A persuasive argument entails tension but not confrontation. The tension comes from the basic lack of congruity between you and the people you must persuade. The common ground that you share is rationality and intelligence. Your aim is to submit a case that is so strong that any sensible person would be convinced of the logic of your thesis.
The first task, even before you start to write, is gathering and ordering evidence, classifying it by kind and strength. You might decide to move from the smallest piece of evidence to the most impressive. Or you might start with the most convincing, then mention other supporting details afterward. You could hold back a surprising piece of evidence until the very end.
In any case, it is important to review evidence that could be used against your idea and generate responses to anticipated objections. This is the crucial concept of counter-argument. If nothing can be said against an idea, it is probably obvious or vacuous. (And if too much can be said against it, it’s time for another thesis.) By not indicating an awareness of possible objections, you might seem to be hiding something, and your argument will be weaker as a consequence. You should also become familiar with the various fallacies that can undermine an argument—the “straw man” fallacy, fallacies of causation and of analogy, etc.—and strive to avoid them.
The heart of the academic argument is persuasion, and the structure of your argument plays a vital role in this. To persuade, you must set the stage, provide a context, and decide how to reveal your evidence. Of course, if you are addressing a community of specialists, some aspects of a shared context can be taken for granted. But clarity is always a virtue.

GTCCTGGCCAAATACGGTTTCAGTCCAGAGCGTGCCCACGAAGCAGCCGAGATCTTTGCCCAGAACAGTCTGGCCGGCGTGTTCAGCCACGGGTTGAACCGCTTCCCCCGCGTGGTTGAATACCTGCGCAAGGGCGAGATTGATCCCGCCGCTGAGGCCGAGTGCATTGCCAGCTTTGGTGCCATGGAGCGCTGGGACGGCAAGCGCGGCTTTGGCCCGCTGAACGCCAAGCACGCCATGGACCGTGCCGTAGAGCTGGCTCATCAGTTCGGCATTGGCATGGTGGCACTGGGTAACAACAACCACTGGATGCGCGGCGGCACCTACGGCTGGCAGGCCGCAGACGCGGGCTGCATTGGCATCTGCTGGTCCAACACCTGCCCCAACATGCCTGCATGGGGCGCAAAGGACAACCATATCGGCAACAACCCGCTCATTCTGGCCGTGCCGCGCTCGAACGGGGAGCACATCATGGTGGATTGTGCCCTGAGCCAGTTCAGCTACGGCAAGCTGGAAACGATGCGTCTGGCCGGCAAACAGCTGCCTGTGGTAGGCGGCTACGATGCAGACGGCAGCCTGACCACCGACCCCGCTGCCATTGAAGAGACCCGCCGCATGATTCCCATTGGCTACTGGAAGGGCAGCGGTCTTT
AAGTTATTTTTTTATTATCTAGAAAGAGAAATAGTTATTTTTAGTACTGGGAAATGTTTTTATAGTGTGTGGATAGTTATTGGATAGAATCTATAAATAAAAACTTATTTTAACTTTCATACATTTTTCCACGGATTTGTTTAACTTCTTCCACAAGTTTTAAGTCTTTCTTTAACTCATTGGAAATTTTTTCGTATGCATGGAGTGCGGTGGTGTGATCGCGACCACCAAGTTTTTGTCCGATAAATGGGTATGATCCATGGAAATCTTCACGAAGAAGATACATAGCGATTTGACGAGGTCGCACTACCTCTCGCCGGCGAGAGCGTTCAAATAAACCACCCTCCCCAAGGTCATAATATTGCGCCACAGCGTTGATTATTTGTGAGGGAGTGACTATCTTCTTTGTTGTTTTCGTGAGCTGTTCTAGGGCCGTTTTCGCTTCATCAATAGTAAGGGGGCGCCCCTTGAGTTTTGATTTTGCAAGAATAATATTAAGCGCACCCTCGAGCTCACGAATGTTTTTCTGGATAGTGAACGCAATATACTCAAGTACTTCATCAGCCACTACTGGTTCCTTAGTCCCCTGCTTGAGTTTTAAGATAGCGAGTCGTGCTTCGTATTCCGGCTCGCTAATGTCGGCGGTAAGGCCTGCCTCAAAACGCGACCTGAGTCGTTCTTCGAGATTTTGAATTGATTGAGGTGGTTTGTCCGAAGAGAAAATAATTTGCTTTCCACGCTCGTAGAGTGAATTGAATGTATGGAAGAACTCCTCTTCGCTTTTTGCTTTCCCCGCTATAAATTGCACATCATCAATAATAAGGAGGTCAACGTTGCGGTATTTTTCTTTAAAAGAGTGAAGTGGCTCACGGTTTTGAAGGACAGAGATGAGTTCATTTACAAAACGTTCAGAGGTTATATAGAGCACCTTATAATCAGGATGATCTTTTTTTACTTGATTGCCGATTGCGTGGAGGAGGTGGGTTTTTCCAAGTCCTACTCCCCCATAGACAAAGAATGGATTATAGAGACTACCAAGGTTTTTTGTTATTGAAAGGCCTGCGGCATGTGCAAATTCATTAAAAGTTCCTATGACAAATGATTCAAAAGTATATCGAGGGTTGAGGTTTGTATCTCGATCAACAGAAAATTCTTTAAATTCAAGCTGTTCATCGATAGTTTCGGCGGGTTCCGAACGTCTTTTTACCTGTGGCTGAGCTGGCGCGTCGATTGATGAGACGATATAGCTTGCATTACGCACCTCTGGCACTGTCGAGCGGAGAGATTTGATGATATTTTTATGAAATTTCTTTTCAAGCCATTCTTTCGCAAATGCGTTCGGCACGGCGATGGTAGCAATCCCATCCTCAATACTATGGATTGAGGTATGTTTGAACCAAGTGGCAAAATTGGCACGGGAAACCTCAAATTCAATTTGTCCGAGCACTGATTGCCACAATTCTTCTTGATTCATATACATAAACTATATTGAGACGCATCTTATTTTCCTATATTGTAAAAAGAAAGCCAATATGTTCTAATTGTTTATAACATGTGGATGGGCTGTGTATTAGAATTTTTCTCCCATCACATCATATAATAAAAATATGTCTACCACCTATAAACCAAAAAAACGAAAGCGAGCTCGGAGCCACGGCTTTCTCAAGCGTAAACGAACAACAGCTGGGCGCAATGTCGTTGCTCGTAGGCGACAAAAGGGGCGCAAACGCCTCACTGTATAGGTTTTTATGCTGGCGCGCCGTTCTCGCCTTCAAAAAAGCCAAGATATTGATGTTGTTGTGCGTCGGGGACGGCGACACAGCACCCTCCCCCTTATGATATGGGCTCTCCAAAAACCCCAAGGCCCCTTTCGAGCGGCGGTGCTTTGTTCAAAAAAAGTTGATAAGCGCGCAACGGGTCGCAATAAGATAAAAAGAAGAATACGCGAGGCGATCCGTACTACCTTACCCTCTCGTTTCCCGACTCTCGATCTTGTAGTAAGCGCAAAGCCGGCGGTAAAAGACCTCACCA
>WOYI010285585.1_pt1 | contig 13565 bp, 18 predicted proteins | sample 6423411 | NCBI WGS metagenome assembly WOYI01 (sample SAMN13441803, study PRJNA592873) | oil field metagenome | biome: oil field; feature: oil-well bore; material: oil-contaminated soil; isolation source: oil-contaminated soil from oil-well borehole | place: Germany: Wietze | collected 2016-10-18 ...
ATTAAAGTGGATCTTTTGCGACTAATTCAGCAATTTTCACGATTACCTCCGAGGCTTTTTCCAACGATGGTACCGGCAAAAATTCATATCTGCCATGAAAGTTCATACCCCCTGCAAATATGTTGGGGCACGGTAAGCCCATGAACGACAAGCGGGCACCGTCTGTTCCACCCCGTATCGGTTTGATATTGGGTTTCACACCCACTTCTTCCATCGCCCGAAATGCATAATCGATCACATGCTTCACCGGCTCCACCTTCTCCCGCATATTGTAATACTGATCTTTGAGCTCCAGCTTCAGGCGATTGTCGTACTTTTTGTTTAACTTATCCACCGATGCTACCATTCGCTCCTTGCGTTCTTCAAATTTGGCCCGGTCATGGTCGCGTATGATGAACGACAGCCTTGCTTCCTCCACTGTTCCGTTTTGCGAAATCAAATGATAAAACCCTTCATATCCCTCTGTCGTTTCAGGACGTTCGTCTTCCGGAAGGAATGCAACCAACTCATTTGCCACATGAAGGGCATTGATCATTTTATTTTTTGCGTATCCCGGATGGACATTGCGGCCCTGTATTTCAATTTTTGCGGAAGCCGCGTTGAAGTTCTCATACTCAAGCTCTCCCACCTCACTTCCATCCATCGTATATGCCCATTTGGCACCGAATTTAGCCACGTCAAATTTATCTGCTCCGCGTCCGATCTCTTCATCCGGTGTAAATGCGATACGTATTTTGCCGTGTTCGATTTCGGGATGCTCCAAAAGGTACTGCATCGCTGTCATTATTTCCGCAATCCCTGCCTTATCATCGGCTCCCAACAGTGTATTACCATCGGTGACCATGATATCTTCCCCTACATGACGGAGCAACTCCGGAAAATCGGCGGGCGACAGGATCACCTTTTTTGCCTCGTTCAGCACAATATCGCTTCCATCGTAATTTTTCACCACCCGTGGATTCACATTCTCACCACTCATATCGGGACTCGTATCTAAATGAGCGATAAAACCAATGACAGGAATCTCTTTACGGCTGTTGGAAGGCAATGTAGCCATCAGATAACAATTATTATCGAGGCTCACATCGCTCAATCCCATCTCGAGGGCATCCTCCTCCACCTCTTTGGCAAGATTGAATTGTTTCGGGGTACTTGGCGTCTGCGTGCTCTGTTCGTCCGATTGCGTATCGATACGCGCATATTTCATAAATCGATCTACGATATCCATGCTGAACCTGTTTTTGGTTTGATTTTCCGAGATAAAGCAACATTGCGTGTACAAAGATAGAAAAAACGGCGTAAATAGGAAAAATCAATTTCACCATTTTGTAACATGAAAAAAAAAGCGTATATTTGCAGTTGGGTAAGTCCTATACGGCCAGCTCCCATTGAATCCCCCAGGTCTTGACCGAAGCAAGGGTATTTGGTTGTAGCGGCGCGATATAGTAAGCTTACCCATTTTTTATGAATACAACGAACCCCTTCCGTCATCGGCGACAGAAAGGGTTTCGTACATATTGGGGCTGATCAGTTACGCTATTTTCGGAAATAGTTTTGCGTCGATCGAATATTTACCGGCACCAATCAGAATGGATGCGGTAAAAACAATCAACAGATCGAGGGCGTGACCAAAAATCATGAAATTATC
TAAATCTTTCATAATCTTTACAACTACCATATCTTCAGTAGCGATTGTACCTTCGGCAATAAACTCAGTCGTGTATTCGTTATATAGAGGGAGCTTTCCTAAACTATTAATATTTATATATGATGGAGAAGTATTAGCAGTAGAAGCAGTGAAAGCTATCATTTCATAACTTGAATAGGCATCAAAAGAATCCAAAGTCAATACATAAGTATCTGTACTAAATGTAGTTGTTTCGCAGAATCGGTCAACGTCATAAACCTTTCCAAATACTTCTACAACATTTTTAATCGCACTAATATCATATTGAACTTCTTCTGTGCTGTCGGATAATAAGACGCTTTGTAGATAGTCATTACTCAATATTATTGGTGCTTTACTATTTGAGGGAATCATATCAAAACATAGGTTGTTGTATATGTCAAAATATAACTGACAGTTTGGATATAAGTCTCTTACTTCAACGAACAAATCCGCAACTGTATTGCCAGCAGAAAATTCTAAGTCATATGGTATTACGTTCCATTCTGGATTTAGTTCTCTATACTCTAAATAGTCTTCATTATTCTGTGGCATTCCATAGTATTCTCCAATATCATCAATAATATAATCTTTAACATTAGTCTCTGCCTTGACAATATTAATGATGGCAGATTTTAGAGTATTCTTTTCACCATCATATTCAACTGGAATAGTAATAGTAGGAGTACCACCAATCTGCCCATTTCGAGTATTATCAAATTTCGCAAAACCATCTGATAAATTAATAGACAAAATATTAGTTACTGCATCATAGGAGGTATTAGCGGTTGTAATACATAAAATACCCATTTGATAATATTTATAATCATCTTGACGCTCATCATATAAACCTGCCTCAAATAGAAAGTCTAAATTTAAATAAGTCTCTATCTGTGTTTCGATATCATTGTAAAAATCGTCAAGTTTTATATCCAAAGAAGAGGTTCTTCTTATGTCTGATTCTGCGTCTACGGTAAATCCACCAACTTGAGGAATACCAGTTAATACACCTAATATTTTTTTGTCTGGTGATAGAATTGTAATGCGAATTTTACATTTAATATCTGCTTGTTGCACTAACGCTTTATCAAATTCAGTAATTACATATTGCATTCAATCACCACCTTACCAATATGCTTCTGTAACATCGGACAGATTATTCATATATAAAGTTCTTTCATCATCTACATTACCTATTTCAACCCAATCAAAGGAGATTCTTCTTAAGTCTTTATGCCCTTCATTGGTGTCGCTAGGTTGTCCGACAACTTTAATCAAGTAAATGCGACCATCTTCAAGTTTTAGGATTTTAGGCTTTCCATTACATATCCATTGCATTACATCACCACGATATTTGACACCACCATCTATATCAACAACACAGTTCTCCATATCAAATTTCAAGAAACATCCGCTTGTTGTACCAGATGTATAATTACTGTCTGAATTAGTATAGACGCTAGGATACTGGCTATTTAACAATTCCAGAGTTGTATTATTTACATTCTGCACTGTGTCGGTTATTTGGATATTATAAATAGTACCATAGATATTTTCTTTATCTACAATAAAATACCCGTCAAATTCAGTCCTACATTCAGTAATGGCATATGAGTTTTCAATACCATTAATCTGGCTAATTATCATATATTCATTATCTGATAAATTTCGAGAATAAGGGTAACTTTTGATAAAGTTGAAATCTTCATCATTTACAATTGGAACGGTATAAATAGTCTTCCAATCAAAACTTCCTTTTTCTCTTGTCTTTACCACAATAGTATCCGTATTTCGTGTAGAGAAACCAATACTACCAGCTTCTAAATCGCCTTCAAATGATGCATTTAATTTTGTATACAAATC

The most common argumentative structure in English prose is deductive: starting off with a generalization or assertion, and then providing support for it. This pattern can be used to order a paragraph as well as an entire essay. Another possible structure is inductive: facts, instances or observations can be reviewed, and the conclusion to be drawn from them follows. There is no absolute blueprint for a successful essay; the best ones show us a focused mind making sense of some manageable aspect of the world, a mind where insightfulness, reason, and clarity are joined.
In order for persuasion to be successful, it must be based on commonly held-beliefs and/or values. If you base your argument on selfish or one-sided principles, these principles will almost certainly be rejected (and persuasion will fail). If it is based on clear evidence from reputable sources that all sides can agree on, then the persuasive effort is much more likely to succeed.
For example, to say “The Titanic sank because Captain Smith failed to acknowledge the superstitions of his crew” would be wholly unsupportable. There is absolutely no scientific evidence that the presence of a woman, a priest, a dog, a barber or a red-head has, in and of itself, caused a ship to sink, although it could be argued that a the actions or behaviour of one of those individuals could contribute to the catastrophe.
In researching and developing your essay, at some point you will have clearly seen what position you can legitimately argue in regard to the essay question, in order to create your thesis statement. Before you begin to write, you will need to go over your notes, and refer back to the question, your plan and outline, to carefully clarify the position you’re taking.
When choosing what evidence you will use, ask yourself whether it is: